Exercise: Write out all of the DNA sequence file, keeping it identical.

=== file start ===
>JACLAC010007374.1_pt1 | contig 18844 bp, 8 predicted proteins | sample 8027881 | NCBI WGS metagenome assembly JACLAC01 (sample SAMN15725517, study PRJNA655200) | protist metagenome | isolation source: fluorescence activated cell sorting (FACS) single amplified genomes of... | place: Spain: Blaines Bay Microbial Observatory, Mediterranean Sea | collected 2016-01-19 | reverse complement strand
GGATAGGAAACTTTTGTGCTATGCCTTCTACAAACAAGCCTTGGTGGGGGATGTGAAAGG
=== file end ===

>JACLAC010007374.1_pt1 | contig 18844 bp, 8 predicted proteins | sample 8027881 | NCBI WGS metagenome assembly JACLAC01 (sample SAMN15725517, study PRJNA655200) | protist metagenome | isolation source: fluorescence activated cell sorting (FACS) single amplified genomes of... | place: Spain: Blaines Bay Microbial Observatory, Mediterranean Sea | collected 2016-01-19 | reverse complement strand
GGATAGGAAACTTTTGTGCTATGCCTTCTACAAACAAGCCTTGGTGGGGGATGTGAAAGG